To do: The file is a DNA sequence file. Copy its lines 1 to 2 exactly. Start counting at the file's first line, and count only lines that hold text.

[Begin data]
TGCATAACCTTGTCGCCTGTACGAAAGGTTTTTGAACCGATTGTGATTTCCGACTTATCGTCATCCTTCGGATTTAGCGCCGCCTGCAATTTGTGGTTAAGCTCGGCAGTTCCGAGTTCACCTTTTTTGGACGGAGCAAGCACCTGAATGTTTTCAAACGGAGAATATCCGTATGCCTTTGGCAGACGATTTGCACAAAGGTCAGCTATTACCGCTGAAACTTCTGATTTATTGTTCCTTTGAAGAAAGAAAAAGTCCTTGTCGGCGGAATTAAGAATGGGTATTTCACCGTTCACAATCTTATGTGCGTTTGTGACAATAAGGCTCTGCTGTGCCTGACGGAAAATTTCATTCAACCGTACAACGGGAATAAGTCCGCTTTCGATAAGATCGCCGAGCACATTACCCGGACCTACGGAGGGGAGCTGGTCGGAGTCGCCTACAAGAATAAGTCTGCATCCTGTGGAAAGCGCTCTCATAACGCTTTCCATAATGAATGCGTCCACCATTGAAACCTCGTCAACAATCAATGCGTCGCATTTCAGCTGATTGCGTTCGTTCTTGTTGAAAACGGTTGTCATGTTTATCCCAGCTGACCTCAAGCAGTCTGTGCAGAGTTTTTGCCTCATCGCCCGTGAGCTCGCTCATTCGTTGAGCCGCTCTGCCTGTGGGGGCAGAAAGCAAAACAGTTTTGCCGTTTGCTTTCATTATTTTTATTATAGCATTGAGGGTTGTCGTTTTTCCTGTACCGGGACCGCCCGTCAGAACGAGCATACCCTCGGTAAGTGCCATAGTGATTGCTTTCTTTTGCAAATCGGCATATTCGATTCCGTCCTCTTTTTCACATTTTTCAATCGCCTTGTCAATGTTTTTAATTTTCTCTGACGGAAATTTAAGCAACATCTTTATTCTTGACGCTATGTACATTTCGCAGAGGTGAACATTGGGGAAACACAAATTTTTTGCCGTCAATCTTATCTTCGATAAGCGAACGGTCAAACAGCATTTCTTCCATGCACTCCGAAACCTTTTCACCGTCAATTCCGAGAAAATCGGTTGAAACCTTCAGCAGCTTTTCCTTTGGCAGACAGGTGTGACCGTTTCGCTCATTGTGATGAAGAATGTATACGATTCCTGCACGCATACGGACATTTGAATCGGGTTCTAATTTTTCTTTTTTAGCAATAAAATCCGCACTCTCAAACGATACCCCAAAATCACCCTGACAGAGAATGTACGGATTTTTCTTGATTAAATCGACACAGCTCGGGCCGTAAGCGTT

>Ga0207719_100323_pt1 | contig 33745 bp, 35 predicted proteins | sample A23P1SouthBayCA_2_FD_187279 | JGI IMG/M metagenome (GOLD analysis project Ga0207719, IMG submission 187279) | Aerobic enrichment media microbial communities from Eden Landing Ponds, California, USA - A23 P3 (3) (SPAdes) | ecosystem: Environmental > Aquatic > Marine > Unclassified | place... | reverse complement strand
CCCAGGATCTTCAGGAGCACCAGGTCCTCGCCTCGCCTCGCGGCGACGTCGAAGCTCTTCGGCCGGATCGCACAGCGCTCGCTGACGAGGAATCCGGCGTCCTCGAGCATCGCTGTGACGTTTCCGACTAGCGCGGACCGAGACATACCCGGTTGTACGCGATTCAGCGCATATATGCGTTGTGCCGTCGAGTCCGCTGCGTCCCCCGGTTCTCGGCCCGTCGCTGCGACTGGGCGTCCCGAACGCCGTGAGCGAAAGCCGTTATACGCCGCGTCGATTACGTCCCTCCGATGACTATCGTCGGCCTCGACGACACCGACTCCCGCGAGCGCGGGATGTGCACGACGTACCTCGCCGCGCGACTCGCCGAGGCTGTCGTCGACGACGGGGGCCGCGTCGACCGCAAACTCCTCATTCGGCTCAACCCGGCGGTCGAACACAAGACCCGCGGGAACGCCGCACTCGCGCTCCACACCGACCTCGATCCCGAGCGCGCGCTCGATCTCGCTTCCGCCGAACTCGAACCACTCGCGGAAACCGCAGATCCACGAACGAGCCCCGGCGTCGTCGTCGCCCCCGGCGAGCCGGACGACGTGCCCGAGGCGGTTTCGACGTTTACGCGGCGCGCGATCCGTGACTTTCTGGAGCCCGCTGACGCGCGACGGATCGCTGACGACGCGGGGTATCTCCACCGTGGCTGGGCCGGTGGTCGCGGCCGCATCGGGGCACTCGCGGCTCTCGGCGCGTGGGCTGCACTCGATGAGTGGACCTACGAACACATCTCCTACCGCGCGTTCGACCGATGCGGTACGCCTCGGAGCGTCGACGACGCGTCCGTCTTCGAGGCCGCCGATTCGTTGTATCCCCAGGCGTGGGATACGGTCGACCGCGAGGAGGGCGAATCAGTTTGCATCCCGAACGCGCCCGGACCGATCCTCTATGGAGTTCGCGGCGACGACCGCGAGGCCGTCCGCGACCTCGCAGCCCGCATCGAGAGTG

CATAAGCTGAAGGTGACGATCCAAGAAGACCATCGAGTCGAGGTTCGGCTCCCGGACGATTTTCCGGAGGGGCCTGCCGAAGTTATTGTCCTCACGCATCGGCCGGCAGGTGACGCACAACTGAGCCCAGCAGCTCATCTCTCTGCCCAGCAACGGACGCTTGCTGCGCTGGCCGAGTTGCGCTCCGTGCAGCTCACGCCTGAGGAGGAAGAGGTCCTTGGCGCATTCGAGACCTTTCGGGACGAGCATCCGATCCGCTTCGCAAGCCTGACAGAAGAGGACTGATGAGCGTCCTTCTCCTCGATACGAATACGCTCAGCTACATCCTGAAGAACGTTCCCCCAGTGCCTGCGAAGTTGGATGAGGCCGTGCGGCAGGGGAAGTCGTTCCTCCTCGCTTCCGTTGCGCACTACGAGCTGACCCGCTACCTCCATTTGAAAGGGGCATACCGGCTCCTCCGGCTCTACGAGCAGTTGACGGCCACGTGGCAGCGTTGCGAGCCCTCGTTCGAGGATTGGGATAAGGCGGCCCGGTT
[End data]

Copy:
TGCATAACCTTGTCGCCTGTACGAAAGGTTTTTGAACCGATTGTGATTTCCGACTTATCGTCATCCTTCGGATTTAGCGCCGCCTGCAATTTGTGGTTAAGCTCGGCAGTTCCGAGTTCACCTTTTTTGGACGGAGCAAGCACCTGAATGTTTTCAAACGGAGAATATCCGTATGCCTTTGGCAGACGATTTGCACAAAGGTCAGCTATTACCGCTGAAACTTCTGATTTATTGTTCCTTTGAAGAAAGAAAAAGTCCTTGTCGGCGGAATTAAGAATGGGTATTTCACCGTTCACAATCTTATGTGCGTTTGTGACAATAAGGCTCTGCTGTGCCTGACGGAAAATTTCATTCAACCGTACAACGGGAATAAGTCCGCTTTCGATAAGATCGCCGAGCACATTACCCGGACCTACGGAGGGGAGCTGGTCGGAGTCGCCTACAAGAATAAGTCTGCATCCTGTGGAAAGCGCTCTCATAACGCTTTCCATAATGAATGCGTCCACCATTGAAACCTCGTCAACAATCAATGCGTCGCATTTCAGCTGATTGCGTTCGTTCTTGTTGAAAACGGTTGTCATGTTTATCCCAGCTGACCTCAAGCAGTCTGTGCAGAGTTTTTGCCTCATCGCCCGTGAGCTCGCTCATTCGTTGAGCCGCTCTGCCTGTGGGGGCAGAAAGCAAAACAGTTTTGCCGTTTGCTTTCATTATTTTTATTATAGCATTGAGGGTTGTCGTTTTTCCTGTACCGGGACCGCCCGTCAGAACGAGCATACCCTCGGTAAGTGCCATAGTGATTGCTTTCTTTTGCAAATCGGCATATTCGATTCCGTCCTCTTTTTCACATTTTTCAATCGCCTTGTCAATGTTTTTAATTTTCTCTGACGGAAATTTAAGCAACATCTTTATTCTTGACGCTATGTACATTTCGCAGAGGTGAACATTGGGGAAACACAAATTTTTTGCCGTCAATCTTATCTTCGATAAGCGAACGGTCAAACAGCATTTCTTCCATGCACTCCGAAACCTTTTCACCGTCAATTCCGAGAAAATCGGTTGAAACCTTCAGCAGCTTTTCCTTTGGCAGACAGGTGTGACCGTTTCGCTCATTGTGATGAAGAATGTATACGATTCCTGCACGCATACGGACATTTGAATCGGGTTCTAATTTTTCTTTTTTAGCAATAAAATCCGCACTCTCAAACGATACCCCAAAATCACCCTGACAGAGAATGTACGGATTTTTCTTGATTAAATCGACACAGCTCGGGCCGTAAGCGTT

>Ga0207719_100323_pt1 | contig 33745 bp, 35 predicted proteins | sample A23P1SouthBayCA_2_FD_187279 | JGI IMG/M metagenome (GOLD analysis project Ga0207719, IMG submission 187279) | Aerobic enrichment media microbial communities from Eden Landing Ponds, California, USA - A23 P3 (3) (SPAdes) | ecosystem: Environmental > Aquatic > Marine > Unclassified | place... | reverse complement strand